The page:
Concerns Over the Welfare of Young Muay Thai Fighters

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Concerns Over the Welfare of Young Muay Thai Fighters
Concerns Over the Welfare of Young Muay Thai Fighters

With cheers and the promise of money attracting some 200,000 youngsters under the age of 15 to go into Muay Thai, human-rights and health advocates in Thailand have raised concerns about the violation of their rights and the possible impact punches and kicks may have on their brain development.

As the chairman of the National Human Rights Commission’s panel on the elderly, disabled, children, education and public health, Ms Chatsuda Chandeeying said this issue required prompt action because such competitions – in which the young fighters get paid for boxing – fell within the frame of child labour and abuse. She said the 1999 Boxing Act should be amended so it is in line with the 2003 Child Protection Act and the Convention on the Rights of the Child in order to ensure the protection of children.

She also cited a study conducted by Dr Jiraporn Laothamatas, director and neuro-radiologist at Ramathibodi Hospital’s Advanced Diagnostic Imaging Centre (AIMC). The study estimated that 200,000 to 300,000 children – some as young as four – were taking part in these boxing competitions nationwide and were getting exposed to injuries, especially to the brain. The study claims that internal brain injuries, normally caused by direct blows to the head, are usually difficult to detect, but could have long-term effects and even lead to neurological disorders such as Alzheimer’s or Parkinson’s later in life.

Dr Jiraporn’s study prompted the AIMC to discuss the matter last December with the hospital’s Child Safety Promotion and Injury Prevention Research Centre and the Thai Health Promotion Foundation, and seek appropriate solutions. The study showed brain damage and memory loss, as well as a high risk of neurological disorders among young fighters compared to their non-fighting peers. It also found that young fighters’ IQ scores were lower by 10 points. “Such brain injuries will impair the young fighters’ education and well-being. These children have no other choice but to become professional boxers later in life.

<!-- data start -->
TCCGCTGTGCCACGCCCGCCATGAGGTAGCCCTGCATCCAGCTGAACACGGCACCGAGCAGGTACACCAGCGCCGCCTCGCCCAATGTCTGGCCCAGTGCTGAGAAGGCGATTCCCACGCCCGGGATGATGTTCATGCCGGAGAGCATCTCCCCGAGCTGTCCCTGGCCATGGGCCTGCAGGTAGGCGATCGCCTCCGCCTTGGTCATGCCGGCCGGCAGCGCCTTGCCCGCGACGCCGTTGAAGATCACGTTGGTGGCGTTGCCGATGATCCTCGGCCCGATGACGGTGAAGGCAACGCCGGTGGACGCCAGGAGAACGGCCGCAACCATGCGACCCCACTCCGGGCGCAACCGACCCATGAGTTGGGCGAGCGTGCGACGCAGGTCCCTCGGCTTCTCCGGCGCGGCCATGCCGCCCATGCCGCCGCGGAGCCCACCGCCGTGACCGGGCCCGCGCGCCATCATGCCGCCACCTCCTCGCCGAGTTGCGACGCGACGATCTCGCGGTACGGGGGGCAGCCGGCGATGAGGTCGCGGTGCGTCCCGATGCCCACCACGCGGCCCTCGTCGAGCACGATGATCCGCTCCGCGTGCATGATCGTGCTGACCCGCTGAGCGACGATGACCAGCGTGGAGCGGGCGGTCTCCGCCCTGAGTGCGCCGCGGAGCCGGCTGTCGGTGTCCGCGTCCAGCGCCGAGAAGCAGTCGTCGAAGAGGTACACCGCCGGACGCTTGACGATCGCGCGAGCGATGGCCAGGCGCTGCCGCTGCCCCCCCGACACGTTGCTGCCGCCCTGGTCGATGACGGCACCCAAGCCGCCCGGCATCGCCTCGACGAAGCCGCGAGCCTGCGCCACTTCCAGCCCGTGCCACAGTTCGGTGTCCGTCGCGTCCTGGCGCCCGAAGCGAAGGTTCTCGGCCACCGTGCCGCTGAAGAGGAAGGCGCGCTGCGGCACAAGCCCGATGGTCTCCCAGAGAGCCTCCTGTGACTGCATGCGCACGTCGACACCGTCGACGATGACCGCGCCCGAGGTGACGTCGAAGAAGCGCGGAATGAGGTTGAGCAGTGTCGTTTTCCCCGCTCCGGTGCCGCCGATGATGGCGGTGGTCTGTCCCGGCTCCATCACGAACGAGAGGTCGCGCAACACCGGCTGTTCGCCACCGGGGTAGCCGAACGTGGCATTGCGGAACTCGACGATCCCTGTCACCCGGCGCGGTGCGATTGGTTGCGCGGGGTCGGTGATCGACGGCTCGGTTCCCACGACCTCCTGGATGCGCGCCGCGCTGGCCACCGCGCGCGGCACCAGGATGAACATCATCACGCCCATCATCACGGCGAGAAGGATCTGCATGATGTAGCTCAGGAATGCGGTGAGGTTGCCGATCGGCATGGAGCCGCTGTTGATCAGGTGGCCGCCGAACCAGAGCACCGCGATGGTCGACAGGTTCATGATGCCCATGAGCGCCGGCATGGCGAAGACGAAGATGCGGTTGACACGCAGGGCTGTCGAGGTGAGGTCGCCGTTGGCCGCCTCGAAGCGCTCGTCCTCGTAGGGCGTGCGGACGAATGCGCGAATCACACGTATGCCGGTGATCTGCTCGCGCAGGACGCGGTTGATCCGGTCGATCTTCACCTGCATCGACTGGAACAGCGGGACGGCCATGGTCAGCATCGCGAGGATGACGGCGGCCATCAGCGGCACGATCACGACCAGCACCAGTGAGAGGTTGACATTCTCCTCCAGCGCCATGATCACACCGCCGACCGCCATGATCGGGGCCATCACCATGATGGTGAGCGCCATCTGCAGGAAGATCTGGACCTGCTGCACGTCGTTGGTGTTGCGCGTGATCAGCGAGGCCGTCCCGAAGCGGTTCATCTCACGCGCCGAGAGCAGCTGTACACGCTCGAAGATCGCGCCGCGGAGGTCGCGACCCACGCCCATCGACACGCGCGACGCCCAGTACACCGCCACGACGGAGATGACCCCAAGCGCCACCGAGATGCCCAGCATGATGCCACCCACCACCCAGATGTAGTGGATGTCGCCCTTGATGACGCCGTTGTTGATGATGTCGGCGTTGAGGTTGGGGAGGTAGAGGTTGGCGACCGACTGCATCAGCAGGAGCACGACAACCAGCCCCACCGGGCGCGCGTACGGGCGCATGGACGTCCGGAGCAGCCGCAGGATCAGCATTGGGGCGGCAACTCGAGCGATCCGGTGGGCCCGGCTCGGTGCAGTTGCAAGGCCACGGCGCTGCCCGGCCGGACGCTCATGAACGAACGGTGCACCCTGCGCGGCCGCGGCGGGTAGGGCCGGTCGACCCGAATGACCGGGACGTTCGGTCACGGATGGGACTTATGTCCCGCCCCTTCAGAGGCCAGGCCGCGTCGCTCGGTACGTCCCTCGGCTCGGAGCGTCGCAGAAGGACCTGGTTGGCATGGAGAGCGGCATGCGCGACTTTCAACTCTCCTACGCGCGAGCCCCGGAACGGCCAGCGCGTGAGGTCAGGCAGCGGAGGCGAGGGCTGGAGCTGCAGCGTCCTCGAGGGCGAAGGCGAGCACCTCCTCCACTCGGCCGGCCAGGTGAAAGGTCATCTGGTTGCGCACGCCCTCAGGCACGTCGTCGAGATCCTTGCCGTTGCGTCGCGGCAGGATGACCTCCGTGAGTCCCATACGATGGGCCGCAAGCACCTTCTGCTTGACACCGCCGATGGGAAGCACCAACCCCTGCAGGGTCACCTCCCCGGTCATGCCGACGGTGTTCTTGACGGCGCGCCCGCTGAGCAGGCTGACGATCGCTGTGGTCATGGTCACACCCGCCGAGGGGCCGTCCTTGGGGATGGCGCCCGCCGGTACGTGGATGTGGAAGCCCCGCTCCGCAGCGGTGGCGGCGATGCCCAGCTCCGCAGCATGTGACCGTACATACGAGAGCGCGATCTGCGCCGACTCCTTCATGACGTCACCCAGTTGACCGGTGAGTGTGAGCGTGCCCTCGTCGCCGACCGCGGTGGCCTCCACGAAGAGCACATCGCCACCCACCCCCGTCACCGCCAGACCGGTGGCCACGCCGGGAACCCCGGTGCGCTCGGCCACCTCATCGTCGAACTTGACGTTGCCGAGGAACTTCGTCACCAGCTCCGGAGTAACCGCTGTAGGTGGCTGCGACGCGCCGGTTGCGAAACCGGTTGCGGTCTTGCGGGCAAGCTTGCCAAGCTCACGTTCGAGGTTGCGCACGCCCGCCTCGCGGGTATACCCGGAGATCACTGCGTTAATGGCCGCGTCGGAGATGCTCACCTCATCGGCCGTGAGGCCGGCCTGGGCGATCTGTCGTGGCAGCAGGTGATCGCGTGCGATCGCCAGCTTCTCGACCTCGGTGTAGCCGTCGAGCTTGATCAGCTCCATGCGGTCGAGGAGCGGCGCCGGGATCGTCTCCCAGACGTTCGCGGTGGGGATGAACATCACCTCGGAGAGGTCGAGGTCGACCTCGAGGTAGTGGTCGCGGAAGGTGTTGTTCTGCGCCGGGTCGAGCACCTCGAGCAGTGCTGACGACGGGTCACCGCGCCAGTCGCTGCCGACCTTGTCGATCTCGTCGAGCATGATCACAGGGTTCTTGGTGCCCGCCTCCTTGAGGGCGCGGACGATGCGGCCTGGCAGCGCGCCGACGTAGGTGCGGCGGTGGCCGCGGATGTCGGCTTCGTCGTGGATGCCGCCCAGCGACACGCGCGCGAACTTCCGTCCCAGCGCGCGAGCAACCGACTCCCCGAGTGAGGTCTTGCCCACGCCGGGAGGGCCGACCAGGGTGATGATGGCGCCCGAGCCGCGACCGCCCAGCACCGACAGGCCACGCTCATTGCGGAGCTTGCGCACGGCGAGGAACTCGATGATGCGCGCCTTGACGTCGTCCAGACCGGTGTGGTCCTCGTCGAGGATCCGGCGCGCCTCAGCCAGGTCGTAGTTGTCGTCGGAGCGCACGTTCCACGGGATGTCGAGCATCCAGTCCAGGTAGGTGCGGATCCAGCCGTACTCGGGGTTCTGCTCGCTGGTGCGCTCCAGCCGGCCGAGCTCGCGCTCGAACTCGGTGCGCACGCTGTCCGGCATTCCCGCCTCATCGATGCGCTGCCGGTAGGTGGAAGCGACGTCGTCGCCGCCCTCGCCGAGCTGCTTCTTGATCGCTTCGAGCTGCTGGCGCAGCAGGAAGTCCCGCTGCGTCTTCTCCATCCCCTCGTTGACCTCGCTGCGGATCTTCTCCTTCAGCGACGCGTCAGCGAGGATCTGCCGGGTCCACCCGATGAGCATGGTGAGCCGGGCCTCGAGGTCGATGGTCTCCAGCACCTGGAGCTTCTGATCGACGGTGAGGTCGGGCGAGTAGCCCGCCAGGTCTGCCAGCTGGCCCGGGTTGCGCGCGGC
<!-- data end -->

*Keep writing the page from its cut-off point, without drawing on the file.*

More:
“How can they possibly study and find jobs? What will their quality of life be with a bruised brain and low IQ? They might develop neurological disorders later in life and become a burden on those around them,” Dr Jiraporn said. Children under 10 must be limited to non-contact sparring to develop technique only while those aged 10-15 must avoid head contact. Those aged over 15 should only fight in properly organised bouts and wear protective gear, she said.

Despite the 1999 Boxing Act’s requirement that all Muay Thai boxers be above the age of 15, some 100,000 child fighters are well below that age limit. As the children are not registered with the Sports Authority of Thailand, they can fight only in unauthorised rings or at events held using the law’s loopholes. These children are also not always provided with sufficient safety gear. The Nation/Asia News Network

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